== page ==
Well, about 11:30pm we finally got to enjoy a hot from the oven Danish. I have to say the effort was well worth it. There are a few things I would tweak next time around and yes I will be making these again especially if I have something unpleasant I want to avoid doing. The Danish turned out light and flakey, but I think next time I’ll make them smaller and perhaps bake slightly longer. I like Danish with a bit of crisp to the edges. I made pineapple because I had leftover pineapple preserves from the Banana Split Cupcakes, and cherry because I had a jar of Crofters Morello Cherry Conserves which I absolutely love, and third I had a jar of fig preserves that I used. I think the whole thing actually started with the fig preserves, I bought them after I had a dream about making fig Danish, so really this was all a fulfillment of a dream and not some elaborate ploy to avoid writing my term paper. The recipe I used was adapted from Better Homes and Gardens Old Fashioned Home Baking cookbook circa 1990, which is part of my rather extensive cookbook collection. I can’t really remember baking from it too much but it does have fabulous pictures (I tend to read cookbooks like novels).
So here’s the recipe:
Classic Vegan Danish Pastry
1 1/2 cups Earth Balance Buttery Sticks
1/3 cup all-purpose flour
3 1/2 to 4 1/2 cups all-purpose flour (I used a little more than 3 1/2 cups)
1 package active dry yeast
1 1/4 cups soy creamer or milk (or any non-dairy milk)
1/4 cup sugar
1/4 teaspoon salt
Egg Replacer to equal 1 egg (I used Ener-G)
In a large bowl beat EB with an electric mixer on medium to high-speed about 30 seconds or till softened. Add the 1/3 cup flour and mix well. Roll the EB mixture between two sheets of waxed paper in to a 12×6-inch rectangle. Chill for 1 hour.
Four dough, in a large bowl combine 1 1/4 cups of remaining flour and yeast. Heat and stir creamer/milk, sugar, and salt just till warm (120 to 130 degrees). Add to flour mixture. Add egg replacer. Beat with an electric mixer on low to medium speed for 30 seconds, scraping bowl. Then beat on high-speed for 3 minutes. Using a wooden spoon, stir in as much remaining flour as you can.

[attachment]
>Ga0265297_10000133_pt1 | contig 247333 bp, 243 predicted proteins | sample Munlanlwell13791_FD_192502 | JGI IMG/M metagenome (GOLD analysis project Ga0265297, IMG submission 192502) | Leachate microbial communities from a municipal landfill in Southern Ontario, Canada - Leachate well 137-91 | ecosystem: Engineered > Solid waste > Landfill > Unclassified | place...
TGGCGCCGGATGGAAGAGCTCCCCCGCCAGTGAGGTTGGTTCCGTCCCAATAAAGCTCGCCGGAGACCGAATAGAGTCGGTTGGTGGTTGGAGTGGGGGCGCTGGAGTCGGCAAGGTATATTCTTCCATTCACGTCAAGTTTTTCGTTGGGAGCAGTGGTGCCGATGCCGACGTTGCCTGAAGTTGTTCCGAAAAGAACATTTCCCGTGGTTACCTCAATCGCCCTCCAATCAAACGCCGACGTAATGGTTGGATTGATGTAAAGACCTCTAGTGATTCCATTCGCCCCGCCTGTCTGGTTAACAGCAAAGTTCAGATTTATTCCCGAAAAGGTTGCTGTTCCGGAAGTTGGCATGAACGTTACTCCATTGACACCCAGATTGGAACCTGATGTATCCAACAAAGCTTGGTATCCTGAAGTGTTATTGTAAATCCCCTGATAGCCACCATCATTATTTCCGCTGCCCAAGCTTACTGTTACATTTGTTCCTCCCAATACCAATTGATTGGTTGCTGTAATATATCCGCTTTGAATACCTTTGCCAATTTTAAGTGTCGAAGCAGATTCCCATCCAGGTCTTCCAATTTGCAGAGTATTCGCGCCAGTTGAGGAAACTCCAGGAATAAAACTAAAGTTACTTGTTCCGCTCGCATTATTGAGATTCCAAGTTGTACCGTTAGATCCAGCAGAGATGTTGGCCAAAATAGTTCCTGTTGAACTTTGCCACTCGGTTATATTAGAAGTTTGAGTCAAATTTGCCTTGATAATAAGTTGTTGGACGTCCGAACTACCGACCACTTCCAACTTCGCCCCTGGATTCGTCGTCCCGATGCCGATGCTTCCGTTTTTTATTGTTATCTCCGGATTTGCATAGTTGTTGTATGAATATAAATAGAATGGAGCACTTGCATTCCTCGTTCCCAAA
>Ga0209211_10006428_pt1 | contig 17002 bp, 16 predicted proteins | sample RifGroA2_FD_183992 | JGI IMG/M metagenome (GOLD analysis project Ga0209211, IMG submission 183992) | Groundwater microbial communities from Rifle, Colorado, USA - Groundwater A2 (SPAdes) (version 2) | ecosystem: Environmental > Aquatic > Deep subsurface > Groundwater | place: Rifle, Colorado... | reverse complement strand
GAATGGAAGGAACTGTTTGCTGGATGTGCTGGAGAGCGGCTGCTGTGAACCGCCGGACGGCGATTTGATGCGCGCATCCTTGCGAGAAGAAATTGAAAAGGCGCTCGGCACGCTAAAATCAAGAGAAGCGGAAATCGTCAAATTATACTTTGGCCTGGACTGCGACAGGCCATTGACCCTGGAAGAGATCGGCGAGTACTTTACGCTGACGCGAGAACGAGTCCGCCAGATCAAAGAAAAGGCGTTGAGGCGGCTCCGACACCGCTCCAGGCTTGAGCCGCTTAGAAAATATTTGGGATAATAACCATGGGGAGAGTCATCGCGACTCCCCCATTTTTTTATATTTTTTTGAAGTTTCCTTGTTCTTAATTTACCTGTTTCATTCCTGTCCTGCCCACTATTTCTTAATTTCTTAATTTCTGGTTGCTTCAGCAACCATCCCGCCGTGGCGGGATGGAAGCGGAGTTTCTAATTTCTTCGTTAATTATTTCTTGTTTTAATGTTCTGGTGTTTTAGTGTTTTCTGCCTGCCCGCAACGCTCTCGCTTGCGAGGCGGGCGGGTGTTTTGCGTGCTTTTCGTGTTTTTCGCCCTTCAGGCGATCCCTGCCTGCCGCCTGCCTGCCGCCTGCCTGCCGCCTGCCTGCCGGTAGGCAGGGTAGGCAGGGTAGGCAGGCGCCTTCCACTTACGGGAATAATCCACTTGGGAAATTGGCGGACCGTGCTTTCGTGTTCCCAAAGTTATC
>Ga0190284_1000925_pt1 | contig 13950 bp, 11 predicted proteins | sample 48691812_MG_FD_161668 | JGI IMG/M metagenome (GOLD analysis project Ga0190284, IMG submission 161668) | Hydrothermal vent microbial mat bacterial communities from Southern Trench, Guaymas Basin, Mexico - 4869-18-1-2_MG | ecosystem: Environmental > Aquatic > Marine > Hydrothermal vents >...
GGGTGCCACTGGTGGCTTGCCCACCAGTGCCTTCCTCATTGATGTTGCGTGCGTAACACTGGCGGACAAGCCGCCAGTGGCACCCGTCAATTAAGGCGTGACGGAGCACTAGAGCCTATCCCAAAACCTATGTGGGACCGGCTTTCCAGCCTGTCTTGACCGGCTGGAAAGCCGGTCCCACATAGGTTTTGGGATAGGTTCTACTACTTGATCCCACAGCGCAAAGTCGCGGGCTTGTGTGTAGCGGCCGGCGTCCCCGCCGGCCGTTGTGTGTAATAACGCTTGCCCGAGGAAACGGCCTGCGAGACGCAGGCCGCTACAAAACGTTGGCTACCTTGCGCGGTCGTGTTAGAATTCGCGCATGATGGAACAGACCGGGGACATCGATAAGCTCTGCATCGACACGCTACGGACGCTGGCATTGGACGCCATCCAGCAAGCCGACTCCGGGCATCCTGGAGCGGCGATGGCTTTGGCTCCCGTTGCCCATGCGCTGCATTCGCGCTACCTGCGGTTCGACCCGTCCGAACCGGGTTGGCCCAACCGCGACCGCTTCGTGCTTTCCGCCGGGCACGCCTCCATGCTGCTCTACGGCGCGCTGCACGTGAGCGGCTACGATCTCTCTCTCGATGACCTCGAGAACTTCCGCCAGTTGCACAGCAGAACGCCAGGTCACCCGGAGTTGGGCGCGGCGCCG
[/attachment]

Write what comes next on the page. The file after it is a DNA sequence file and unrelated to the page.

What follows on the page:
Turn the dough out onto a lightly floured surface. Knead in enough of the remaining flour to make a moderately soft dough that is smooth and elastic (3 to 5 minutes total). Cover and let rest for 10 minutes.
On a lightly floured surface, roll the dough into a 14-inch square. remove top sheet of waxed paper from the EB mixture. Carefully invert the EB mixture onto half the dough to within 1 inch of edges. Remove waxed paper. Fold over the other half of dough and seal edges by pressing together. Roll into a 21×12-inch rectangle. Fold crosswise into thirds to form a 12×7-inch rectangle. Chill for one hour. Repeat rolling into a 21×12-inch rectangle, folding and chilling three more times (you see why you can avoid so much homework here?).
Roll your 12×7-inch rectangle into a 20×12-inch rectangle. Cut dough crosswise into twenty 12×1-inch strips. Take a strip, one end in each hand, and twist in opposite directions 3 or 4 times. Place the twisted strip on an ungreased baking sheet, forming it into a snail shape. Tuck the ends underneath (some of my ends came untucked during baking). Repeat with remaining strips.
Using your thumb make an indentation in the center of each pastry. Spoon 1 rounded tablespoon of filling into each indentation, use whatever preserves or fruit, nut-butter, tofu cream cheese, you have for filling. Cover and let rise in a warm place till nearly double (45 to 60 minutes).
Bake at 375 degrees for 20 to 22 minutes or until golden. Remove pastries and cool slightly. Drizzle with a powdered sugar icing made from 1 cup powdered sugar, 1 teaspoon vanilla, and enough non-dairy milk or creamer to make a drizzle consistancy (you know what I mean).